After an hour I finally found König and immediately cut to the chase. “Johann, all of this stuff here is pointless. You have to close your gallery at once!”
Johann König was so taken aback that he dropped his glass of tiramisu onto the floor. “Come again? You can’t be serious!” “Johann, do you want to stay at this level for ever? You could close the gallery and turn this place into König’s Interior Design Store, and finally start earning the big bucks! I could give you an exclusive distribution deal on Horzon’s wall-decoration-objects! The thing is, they now cost 600,000 euros apiece! And half of it is yours!” At this point König pricked up his ears. “Ok, let’s do it! I’ll give you a call next week!”
I just couldn’t believe it! I had rolled out the red carpet and now Mr. König was requesting a week to think about it! I really liked the guy, but sometimes life is about being able to make decisions. “Then I’ll just do it myself!” I exclaimed to my front-seat passenger Carl Jakob Haupt as I was getting into the limousine, “or, rather, we’ll do it together. You’ll be head of sales for Horzons Wanddekorationsobjekte and we’ll pocket the 600,000 per item ourselves, with NO deductions for the middleman!” All the way to the grand boulevard Unter den Linden we were cheered by the thought of the huge amounts of money we were about to make. Then we finally arrived, just in time for the official speeches in the Kronprinzenpalais. A liveried waitress politely let me know that smoking was not allowed indoors. I looked around helplessly, but in a place where smoking was not allowed there were of course no ashtrays either. “Dispose of this,” I told a good-looking renaissance man who happened to be standing next to me, and I passed him my glowing cigarette butt. To my horror the man – who, I later learned, was the world’s leading Duchamp expert, Dr. Thomas Girst – simply tossed the glowing cigarette into his mouth, chewed on it, and gulped it down. Staring in disbelief, sales director Carl Jakob Haupt asked, “Isn’t that unhealthy?” He had just arrived with two carefully balanced glasses of wine, each filled to the brim. He emptied one of them in a single swig and poured the other one onto his head without saying a word. It was high time to go to a different room. Out of one corner of my eye I spotted Angela Merkel making a beeline for us to find out what the fuss was about; out of another I saw Dr. Girst walking back into the party from the smoking balcony with an overflowing ashtray, throwing one cigarette butt after the other into his mouth as if they were peanuts. Horrified, we ran into the Kronprinzen Bar, where the gala party was just peaking. Small glass cases with mind-bogglingly expensive watches in them had been mounted on the walls. “Audemars Piguet,” I spluttered out in shock and immediately set about prying open the glass cases with the cutlery I had pocketed at dinner. In the ensuing melee with the bouncers who suddenly beset me on all sides, I briefly lost consciousness and only regained it as sales director Carl Jakob Haupt was pulling me feet-first down the huge flight of stairs in front of the Kronprinzenpalais. Then I blacked out for good ….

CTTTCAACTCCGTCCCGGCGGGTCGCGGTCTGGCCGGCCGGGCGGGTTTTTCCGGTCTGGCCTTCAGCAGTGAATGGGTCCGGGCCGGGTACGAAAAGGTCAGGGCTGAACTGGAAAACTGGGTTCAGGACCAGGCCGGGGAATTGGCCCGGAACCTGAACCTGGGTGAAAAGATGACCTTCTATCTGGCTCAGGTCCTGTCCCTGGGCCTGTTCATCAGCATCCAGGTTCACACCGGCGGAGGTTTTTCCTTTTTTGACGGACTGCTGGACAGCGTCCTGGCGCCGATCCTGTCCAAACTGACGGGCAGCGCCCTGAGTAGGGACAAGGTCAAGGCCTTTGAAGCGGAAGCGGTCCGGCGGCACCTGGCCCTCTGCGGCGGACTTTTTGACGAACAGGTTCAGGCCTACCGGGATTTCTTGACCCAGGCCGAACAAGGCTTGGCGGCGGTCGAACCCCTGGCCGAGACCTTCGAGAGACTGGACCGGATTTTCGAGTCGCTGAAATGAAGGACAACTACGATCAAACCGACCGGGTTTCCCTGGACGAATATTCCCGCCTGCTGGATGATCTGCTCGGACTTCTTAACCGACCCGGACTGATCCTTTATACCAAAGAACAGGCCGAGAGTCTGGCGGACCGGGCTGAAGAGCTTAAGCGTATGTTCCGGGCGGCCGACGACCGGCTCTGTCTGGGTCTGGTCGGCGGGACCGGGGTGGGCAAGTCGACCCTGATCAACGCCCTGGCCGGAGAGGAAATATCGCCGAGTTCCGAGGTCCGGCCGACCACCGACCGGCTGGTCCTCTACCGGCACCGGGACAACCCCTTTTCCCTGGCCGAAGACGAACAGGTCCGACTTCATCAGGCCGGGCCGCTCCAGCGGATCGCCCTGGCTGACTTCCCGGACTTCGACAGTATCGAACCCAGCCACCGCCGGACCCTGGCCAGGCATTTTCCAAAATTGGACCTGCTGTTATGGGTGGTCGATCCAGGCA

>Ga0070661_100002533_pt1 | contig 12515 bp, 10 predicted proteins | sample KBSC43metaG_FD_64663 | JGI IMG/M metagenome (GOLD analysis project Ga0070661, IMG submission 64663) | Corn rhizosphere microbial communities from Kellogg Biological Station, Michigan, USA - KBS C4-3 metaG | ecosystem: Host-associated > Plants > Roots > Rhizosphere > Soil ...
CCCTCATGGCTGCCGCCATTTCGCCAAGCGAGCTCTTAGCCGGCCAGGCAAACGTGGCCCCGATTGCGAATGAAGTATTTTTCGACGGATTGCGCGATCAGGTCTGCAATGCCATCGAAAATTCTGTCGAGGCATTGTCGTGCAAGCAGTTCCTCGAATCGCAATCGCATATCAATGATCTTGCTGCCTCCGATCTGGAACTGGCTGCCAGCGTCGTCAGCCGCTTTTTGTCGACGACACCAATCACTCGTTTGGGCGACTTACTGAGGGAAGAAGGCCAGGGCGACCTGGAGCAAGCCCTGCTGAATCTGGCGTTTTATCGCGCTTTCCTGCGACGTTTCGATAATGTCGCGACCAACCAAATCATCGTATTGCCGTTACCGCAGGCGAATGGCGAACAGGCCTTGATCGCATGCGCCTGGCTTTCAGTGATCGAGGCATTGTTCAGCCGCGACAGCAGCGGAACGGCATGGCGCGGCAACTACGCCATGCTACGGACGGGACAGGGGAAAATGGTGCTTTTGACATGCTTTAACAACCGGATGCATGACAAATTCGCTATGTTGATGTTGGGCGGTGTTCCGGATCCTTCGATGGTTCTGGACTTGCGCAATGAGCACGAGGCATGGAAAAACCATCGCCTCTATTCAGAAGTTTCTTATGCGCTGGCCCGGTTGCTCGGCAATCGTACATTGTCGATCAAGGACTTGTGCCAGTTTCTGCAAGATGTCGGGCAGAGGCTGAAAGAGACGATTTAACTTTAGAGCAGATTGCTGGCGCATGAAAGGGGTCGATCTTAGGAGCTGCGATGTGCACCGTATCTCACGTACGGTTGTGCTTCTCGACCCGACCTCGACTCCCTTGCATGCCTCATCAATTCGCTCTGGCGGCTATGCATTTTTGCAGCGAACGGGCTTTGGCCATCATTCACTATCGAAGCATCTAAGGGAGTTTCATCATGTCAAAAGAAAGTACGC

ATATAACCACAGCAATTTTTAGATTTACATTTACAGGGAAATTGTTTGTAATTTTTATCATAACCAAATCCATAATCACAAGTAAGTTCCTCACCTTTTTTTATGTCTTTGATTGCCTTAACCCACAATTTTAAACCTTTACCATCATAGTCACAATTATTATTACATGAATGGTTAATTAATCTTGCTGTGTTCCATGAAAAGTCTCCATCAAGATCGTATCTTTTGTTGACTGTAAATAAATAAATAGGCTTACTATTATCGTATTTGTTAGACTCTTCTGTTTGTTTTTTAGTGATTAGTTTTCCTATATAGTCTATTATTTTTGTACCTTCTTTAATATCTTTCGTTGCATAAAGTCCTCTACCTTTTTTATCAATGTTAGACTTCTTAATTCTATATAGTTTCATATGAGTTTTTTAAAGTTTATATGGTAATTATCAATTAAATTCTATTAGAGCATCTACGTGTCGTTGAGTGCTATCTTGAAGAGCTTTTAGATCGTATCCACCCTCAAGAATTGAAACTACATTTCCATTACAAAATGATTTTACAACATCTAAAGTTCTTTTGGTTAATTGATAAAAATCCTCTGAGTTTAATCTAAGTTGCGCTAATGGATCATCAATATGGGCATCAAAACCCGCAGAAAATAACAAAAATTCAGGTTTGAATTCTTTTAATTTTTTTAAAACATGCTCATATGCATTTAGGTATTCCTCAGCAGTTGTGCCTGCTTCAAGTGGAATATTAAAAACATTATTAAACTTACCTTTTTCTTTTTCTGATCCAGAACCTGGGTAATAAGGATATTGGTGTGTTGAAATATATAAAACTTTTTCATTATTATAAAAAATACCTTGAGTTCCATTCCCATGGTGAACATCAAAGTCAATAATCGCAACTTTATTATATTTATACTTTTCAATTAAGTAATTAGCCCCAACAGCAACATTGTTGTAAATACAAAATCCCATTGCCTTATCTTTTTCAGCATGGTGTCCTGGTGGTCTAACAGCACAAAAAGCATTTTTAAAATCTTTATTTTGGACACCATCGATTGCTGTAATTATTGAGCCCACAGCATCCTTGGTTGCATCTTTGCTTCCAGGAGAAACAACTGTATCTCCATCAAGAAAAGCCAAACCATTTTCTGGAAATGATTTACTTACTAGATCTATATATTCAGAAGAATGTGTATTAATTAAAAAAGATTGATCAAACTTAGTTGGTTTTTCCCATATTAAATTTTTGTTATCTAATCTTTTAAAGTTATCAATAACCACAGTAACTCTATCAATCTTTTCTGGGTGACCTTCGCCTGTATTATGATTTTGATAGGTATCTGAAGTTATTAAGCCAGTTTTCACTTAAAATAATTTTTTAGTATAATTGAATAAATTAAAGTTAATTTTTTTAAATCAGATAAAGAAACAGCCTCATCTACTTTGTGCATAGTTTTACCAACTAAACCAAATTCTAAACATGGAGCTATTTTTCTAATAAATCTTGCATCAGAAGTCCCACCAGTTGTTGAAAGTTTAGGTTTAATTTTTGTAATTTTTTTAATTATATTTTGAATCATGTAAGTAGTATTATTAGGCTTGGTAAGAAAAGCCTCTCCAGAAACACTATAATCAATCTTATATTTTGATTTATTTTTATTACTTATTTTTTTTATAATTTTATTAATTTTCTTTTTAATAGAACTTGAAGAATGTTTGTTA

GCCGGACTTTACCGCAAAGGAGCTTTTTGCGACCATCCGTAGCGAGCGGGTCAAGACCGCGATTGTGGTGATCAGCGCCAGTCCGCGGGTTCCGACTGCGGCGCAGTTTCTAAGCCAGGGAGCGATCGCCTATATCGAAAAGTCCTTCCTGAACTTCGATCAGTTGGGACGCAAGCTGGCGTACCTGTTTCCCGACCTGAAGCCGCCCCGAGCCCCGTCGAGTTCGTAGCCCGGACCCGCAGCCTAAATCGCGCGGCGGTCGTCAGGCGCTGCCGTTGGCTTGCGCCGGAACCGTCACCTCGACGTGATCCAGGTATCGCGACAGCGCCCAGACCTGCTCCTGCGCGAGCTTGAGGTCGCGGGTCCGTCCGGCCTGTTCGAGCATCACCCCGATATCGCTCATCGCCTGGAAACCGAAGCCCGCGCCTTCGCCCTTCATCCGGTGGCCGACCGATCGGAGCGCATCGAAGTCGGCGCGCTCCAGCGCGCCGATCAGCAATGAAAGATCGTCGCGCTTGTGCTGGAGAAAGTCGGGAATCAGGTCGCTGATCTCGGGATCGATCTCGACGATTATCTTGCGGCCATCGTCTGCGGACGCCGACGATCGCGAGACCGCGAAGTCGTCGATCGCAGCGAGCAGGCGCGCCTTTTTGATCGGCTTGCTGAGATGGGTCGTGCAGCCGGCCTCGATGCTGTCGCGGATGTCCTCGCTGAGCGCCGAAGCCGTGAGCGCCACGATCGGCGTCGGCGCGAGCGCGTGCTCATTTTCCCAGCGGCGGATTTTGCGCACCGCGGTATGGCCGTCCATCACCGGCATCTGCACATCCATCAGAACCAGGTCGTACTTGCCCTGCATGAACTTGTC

Rafael Horzon is an entrepreneur and writer. He lives in Berlin.